New to dancing - I am SOOO stiff. How do I fix that?

Discussion in 'General Dance Discussion' started by Mysticle31, Aug 26, 2010.

  1. Mysticle31

    Mysticle31 New Member

    Hello. A couple years ago I started a policy for myself that I'm going to try something new every year and get it as a skill. This year I chose dancing.

    I have like, 0 athletic inclination or coordination. It's developing though. I want to improve my flexibility, posture, health, core strength. One of the things I'm nervous about is I am SO stiff, especially in the legs. I'm still in my 20s, and want to get this solved before I stiff up more as I age. Even as a kid I took Taiquando and did not kick well or high, made it to purple belt and stopped. I cant touch my toes, no splits..etc. You know the stretch were you sit in with legs out in a V shape and you bend down to try and put your front on the floor. Yeah, I can't do that. I go from 90 degrees, to 80 degrees :) How can I fix that? It will probably take a year of limbering up just to start dancing :). Yoga? Palities? P90X?

    I'm taking an intro to dance class at a local collage, I'm a student there. We are doing Ballett, then Jazz, and Hip Hop, and a couple others. I may want to drop the class, stretch, then go back.
     
  2. fascination

    fascination Site Moderator Staff Member

    warm up before you stretch or you may well tear something and become less flexible.. do stretches after a workout...not less than 20 second holds for each static stretch...and drink lots of water after that...welcome to df
     
  3. waltzgirl

    waltzgirl New Member

    I've found that consistent stretching has helped my flexibility, but the main thing that has helped me is something called the Feldenkrais Technique (named after the guy who invented it). It's a gentle, non-invasive series of movements that unlock bad habits and help your mind/body learn new ways to move.

    If you want to give it a try, you can google "Feldenkrais" and your location to see if there are any classes available near you. IMO, group classes are better for dancers than individual sessions (unless you have a major physical problem) because they teach you more clearly to be aware of what your body is doing.

    Here's a site with some free Feldenkrais lessons online:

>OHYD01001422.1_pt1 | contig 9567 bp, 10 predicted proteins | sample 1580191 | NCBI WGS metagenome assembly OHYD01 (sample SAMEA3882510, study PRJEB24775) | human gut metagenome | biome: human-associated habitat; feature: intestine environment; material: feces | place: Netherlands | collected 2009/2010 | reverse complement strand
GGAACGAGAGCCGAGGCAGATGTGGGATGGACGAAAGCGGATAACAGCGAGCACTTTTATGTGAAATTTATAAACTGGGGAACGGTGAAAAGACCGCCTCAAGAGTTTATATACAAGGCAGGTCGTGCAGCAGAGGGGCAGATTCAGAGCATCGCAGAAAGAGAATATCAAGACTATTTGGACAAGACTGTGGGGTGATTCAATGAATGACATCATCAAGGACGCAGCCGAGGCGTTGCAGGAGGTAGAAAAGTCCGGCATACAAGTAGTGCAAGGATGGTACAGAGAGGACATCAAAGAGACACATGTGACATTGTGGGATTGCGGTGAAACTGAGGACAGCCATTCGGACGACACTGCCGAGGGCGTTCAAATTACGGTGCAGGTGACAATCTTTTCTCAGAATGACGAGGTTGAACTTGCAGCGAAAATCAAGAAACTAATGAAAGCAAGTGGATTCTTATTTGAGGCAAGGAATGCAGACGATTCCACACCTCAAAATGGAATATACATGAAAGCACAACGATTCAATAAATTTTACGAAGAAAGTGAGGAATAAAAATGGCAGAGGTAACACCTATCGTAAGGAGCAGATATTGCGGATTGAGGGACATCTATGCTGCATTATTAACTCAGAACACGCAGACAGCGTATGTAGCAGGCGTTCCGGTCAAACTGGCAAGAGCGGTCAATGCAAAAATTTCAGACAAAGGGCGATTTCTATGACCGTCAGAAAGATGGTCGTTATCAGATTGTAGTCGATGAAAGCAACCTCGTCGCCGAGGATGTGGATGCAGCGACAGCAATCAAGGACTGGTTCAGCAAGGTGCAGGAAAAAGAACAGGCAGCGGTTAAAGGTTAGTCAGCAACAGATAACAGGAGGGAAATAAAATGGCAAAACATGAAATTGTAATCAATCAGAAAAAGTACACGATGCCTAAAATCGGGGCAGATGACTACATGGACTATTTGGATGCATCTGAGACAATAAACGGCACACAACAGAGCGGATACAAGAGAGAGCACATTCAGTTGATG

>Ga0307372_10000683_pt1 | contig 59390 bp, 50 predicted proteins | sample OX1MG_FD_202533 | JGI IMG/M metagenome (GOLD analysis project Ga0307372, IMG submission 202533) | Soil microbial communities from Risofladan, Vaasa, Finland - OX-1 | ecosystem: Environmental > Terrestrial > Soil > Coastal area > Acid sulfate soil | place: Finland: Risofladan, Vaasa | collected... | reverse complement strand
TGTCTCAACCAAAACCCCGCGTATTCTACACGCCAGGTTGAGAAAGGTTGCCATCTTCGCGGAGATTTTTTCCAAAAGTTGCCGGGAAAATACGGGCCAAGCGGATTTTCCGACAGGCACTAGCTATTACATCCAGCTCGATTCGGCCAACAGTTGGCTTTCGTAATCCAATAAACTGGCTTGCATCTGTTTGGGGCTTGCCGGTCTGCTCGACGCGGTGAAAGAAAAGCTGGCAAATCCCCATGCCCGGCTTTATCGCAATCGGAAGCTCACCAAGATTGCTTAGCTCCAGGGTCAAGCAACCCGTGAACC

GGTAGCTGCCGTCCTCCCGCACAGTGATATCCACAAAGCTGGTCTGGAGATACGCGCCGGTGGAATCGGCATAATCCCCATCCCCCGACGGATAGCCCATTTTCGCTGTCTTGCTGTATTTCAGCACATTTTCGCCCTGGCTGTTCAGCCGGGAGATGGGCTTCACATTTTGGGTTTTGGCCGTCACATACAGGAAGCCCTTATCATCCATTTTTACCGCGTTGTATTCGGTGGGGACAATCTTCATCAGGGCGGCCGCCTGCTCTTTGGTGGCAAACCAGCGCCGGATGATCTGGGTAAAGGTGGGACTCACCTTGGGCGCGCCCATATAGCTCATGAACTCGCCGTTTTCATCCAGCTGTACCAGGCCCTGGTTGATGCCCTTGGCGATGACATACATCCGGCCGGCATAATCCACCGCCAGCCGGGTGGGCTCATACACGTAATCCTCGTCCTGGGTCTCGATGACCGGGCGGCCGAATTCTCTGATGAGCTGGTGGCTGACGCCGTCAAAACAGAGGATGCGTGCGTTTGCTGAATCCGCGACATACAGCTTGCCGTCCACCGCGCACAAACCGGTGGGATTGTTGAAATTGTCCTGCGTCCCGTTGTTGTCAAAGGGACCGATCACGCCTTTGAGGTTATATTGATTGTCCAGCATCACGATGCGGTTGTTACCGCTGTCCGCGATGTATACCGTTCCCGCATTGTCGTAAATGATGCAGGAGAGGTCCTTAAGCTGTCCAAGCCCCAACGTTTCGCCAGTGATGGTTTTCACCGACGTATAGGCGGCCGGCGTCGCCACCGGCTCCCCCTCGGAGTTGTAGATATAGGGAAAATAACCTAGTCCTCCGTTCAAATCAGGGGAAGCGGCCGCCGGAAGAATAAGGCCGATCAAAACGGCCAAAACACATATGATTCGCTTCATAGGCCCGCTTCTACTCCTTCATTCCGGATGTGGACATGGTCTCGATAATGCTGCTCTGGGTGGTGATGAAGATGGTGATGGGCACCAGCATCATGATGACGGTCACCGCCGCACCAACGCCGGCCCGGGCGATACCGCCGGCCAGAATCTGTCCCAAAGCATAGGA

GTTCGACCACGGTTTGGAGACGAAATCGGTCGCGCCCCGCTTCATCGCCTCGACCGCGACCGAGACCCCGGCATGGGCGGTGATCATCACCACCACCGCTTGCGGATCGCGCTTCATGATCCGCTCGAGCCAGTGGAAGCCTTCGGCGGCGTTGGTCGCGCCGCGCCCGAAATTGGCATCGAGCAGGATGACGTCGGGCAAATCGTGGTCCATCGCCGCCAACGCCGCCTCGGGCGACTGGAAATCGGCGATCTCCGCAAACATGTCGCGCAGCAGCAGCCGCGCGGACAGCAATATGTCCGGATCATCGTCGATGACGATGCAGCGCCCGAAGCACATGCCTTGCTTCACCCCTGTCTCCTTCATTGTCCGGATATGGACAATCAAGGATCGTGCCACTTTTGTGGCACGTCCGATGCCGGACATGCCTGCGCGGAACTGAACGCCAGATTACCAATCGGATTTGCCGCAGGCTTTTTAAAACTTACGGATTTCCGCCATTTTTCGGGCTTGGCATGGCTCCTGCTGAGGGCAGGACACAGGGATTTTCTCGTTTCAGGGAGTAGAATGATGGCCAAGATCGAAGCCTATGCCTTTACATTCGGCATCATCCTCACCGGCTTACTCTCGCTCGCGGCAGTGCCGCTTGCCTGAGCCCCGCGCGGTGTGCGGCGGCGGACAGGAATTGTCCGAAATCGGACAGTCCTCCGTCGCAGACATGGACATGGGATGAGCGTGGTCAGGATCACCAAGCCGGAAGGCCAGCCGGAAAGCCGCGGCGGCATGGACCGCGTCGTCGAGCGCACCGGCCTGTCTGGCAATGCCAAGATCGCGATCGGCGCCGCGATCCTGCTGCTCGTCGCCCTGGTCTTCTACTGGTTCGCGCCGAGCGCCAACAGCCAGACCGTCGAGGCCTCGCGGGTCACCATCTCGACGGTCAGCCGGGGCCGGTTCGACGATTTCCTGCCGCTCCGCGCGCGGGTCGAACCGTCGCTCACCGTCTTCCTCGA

http://openatm.org/recordings.html

    There are some hamstring lessons listed. I haven't tried them yet, so I can't vouch for them, but the quality of the lessons I have tried is good.

    If you try it, the main thing to remember is that you should not do any movement to the point of pain. The focus of Feldenkrais is how aware you can be of what your muscles and bones are doing when you move, not how much/far you can go.

    (They are tapes of actual lessons, so if the instructor doesn't specify how you should start (because his/her actual students at the time were already in that position), you should start lying on your back comfortably on a carpet or mat (with head support if necessary for comfort.)

    Welcome to dancing and to DF!
     
  4. danceronice

    danceronice Well-Known Member

    For skating, I would do two or three laps of hard stroking/crossovers, THEN stretch with the boards as a barre--warming up a little, like fasc says, will save you from some tearing and stress.

    And whatever method you go with, practice practice practice. I'm not super-flexible but I'm better than I was from just doing a little each day.
     
  5. harp34552

    harp34552 Member

    Try to find a buddy to help you stretch - either at class or at home right afterward, while you're still warm. Gentle pressure (gentle!) can help to encourage those stretches past where you might normally stop. If flexibility or reaching far enough is a problem, use a strap or a belt to help pull yourself toward whatever extremity you're stretching (e.g. lie on the floor with a flat back, hips tucked under, float one leg straight up towards the ceiling and loop the strap around your foot while you're holding the ends; then use the strap to guide your leg across your body and open on the other side, and then to pull it straight toward your chest in a kind of front-split position).